The problem with my computer could have been solved by any 11-year-old with the juvenile’s basic exposure to locking taskbars and unpin options.

No such rescue was at hand in my house. My wife was wading through the sharp elbows of her competitors at a book sale in Barnes and Noble. My granddaughter was occupied with her third hour trig class 1,500 miles away. Jeffrey my default high tech expert, was out of pocket repairing someone’s sub-woofer in the suburbs.

I was marooned and working against the clock to finish a project. I needed to do a couple of pages before leaving for a meeting bringing together a half dozen alleged problem solvers on how to deal with life when it turns sour. My only qualification was having survived 45 years in daily journalism. The computer manuals were worthless because this was a problem in the computer’s gadgetry. I couldn’t log on and had already exhausted my one defense—pulling plugs and re-plugging them after 30 seconds

Gloomily I dialed the company’s customer service department, knowing I was headed for probable gridlock. This didn’t work very often. The folks who build these things are in the computer business, not the telephone business. They want you to handle most of this stuff on line, which becomes a problem because (a) a lot of us were past puberty before discovering the miracles of Cookies and Browsers and (b ) Modems sounded like some thing you had to take twice before going to bed.

Being crafty, I got out a customer’s guide that gave me the phone numbers for the trouble department. The first voice answered, “Your call may be recorded for quality assurance.”
This was good. “Listen carefully because some of the options have changed.” More progress. I listened carefully. None of the options seemed to connect to the problem of a computer that wouldn’t start . I could go to billing or customer service. I could go to technical support, all of which sounded promising. I called. None of them connected to the problem of a computer that wouldn’t start A voice said there was heavy demand. “We’ll be with you as soon as a line opens.”I could wait a few minutes. I called again. The same. I told myself this is normal. Lots of people call. Fifteen minutes and I’m in. It could have been worse. “Listen carefully because some of the options have changed,” a voice said. “I’d done this three times and, as a change of pace I hit one of the number keys blindly. “Your opinions are valuable to us; if you like to comment on our service, please stay on the line and an agent will be with you shortly.”

Buoyed by this foothold of progress, I punched the requisite buttons and three minutes later a voice answered. “Welcome to the service department,” the woman said cheerfully, “what can we do for you?”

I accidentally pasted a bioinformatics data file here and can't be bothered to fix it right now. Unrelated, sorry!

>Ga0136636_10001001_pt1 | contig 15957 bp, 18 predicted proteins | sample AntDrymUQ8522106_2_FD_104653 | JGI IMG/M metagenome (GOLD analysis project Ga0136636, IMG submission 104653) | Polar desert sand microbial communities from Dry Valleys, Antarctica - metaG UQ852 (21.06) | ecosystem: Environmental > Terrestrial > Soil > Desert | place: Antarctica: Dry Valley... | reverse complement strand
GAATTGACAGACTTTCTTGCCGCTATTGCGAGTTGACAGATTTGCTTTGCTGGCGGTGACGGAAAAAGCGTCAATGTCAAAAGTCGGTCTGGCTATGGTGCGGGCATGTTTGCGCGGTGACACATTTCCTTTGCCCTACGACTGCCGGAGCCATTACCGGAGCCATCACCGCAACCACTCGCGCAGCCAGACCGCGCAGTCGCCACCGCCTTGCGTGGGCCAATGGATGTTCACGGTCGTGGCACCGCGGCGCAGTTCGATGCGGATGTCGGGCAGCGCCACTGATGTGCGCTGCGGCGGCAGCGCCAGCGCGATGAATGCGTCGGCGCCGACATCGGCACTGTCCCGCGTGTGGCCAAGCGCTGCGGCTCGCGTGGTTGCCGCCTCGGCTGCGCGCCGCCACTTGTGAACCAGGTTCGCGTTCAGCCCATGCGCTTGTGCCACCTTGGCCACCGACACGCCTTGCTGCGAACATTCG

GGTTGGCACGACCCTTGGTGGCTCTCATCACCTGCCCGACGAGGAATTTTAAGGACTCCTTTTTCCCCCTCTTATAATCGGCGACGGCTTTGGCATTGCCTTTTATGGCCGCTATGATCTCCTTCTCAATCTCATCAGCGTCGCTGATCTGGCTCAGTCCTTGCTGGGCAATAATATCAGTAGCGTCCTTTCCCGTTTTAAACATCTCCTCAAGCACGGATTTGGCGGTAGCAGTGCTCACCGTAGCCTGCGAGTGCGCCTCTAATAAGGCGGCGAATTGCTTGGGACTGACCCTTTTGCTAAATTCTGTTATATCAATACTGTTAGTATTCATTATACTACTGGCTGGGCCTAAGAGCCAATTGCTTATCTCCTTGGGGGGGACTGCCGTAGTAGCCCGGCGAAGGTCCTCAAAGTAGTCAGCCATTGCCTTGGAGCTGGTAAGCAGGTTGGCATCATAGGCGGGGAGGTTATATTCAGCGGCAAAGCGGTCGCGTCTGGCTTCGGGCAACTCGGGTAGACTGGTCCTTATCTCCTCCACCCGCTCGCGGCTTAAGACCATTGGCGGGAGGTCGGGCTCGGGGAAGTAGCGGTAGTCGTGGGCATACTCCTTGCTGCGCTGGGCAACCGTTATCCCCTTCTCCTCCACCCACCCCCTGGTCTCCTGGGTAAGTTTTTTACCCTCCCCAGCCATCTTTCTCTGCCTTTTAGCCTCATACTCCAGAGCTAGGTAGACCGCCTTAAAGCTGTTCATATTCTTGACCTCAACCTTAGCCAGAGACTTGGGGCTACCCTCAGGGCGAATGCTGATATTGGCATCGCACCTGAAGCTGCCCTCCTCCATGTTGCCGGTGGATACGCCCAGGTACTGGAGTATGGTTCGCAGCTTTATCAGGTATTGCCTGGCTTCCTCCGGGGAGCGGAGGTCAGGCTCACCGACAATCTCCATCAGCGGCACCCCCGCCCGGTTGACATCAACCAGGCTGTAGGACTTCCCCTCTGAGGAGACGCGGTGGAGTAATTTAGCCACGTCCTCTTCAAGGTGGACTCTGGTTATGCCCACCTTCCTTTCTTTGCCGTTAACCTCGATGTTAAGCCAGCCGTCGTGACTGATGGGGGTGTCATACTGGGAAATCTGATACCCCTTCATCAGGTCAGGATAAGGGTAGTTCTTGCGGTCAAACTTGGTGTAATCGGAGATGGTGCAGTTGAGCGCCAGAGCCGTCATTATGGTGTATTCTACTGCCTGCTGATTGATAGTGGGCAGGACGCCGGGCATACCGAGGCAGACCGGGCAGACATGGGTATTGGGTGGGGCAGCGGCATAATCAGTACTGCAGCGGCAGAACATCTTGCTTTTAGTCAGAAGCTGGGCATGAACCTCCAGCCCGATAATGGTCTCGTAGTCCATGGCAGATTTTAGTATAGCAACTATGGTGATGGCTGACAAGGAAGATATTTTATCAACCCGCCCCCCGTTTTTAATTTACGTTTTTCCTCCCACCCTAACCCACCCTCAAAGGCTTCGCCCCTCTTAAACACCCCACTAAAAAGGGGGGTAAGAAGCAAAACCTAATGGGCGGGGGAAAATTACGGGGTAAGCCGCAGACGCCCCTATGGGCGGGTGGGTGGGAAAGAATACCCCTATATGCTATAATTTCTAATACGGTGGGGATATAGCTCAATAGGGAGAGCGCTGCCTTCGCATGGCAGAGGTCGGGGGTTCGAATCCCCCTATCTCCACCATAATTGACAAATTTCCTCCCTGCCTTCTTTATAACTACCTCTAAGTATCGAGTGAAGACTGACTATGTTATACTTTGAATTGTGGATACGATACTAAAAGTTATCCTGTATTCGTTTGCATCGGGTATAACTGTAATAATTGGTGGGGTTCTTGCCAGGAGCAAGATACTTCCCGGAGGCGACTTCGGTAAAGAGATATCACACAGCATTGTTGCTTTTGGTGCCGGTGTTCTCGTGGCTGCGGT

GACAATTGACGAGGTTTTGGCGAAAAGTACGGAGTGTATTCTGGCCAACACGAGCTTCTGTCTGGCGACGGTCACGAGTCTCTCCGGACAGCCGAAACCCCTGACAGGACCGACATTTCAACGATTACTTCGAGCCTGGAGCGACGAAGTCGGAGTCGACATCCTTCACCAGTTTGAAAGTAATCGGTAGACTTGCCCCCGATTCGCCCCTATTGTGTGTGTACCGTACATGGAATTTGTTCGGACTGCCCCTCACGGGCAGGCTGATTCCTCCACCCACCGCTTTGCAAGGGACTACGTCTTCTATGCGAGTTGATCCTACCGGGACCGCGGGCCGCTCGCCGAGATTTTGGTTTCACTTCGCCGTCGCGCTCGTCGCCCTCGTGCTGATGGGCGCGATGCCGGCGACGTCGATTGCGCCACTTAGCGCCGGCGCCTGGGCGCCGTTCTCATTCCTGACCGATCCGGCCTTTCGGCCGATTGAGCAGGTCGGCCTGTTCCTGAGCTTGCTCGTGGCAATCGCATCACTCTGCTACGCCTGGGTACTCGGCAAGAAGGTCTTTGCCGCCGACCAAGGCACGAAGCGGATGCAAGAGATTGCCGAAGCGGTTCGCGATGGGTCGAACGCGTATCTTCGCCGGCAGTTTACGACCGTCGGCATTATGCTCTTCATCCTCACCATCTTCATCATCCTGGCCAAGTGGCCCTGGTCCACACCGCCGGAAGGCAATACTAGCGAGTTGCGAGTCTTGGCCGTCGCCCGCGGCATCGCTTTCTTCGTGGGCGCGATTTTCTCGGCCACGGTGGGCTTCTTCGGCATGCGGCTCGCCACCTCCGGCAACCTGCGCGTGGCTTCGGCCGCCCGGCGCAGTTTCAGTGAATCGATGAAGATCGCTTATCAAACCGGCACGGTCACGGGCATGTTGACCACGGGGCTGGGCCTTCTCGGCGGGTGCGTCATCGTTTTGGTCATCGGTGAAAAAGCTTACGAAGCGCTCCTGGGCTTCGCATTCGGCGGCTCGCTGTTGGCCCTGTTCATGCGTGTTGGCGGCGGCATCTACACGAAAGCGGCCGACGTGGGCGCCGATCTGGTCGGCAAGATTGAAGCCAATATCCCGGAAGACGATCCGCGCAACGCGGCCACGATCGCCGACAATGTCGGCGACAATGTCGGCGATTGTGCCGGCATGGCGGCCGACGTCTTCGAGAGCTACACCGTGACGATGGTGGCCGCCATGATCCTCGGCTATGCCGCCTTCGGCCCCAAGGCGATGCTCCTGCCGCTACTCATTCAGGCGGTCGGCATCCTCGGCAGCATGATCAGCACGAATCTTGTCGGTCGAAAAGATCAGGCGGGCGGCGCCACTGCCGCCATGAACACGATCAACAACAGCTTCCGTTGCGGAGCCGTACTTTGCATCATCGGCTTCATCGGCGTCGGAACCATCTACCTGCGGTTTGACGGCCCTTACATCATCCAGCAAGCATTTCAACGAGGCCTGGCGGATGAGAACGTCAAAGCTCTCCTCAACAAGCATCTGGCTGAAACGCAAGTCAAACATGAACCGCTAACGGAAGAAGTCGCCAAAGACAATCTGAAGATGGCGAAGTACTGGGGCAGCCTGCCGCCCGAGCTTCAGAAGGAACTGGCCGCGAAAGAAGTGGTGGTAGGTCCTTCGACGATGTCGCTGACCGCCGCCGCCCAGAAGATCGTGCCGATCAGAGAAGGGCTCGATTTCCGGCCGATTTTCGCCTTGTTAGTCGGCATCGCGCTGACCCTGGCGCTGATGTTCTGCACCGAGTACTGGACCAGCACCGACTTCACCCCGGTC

I explained the problem. I’m in Minnesota,” I said. “My name is Jim. Where are you?”

“ I’m in Manila,” she said pleasantly “My name is Melanie. I am your agent for today.” I said I thought Melanie was a lovely name and I described my problem. She began giving instructions, about things like modems, and outlets and yellow cords. Nothing stirred on the screen, We went deeper into the computer’s innards. I did plug-ins and hit buttons. Nothing happened. She suggested that I follow the trail of the yellow cord, which disappeared into the bowels of the wiring jungle under my desk: “ Melanie,” I said, “ it’s obvious that you know your job very well, but when you try to educate me I’m just not able to understand you’re technical talk because we accent the words differently. You have a fine voice and speak well and your English is good But I wonder if you could switch me to an office in the United States. I know your company doesn’t like to do this.”

Melanie laughed and said she could do that for me and told me to stay on the line. “What a find” I told myself, “a real problem solver.” Most of the American firms that set up call centers, in southeast Asia and Latin America, saving millions with cheaper labor, pretend to meet your request and shift you back to an American office. So I heard some transfer sounds and said, “I’m in Minnesota.” The voice on the other end sounded surprised. “Hello,” she said voice said. I’m in Manila. My name is Melanie.” Somehow somebody had rerouted the call back to Manila.

So I was left with my unresponsive plugs. I pulled one out for auld lang syne, put it back in the outlet—and every light in the computer came alive.

You need expert computer repair? Give me a ring.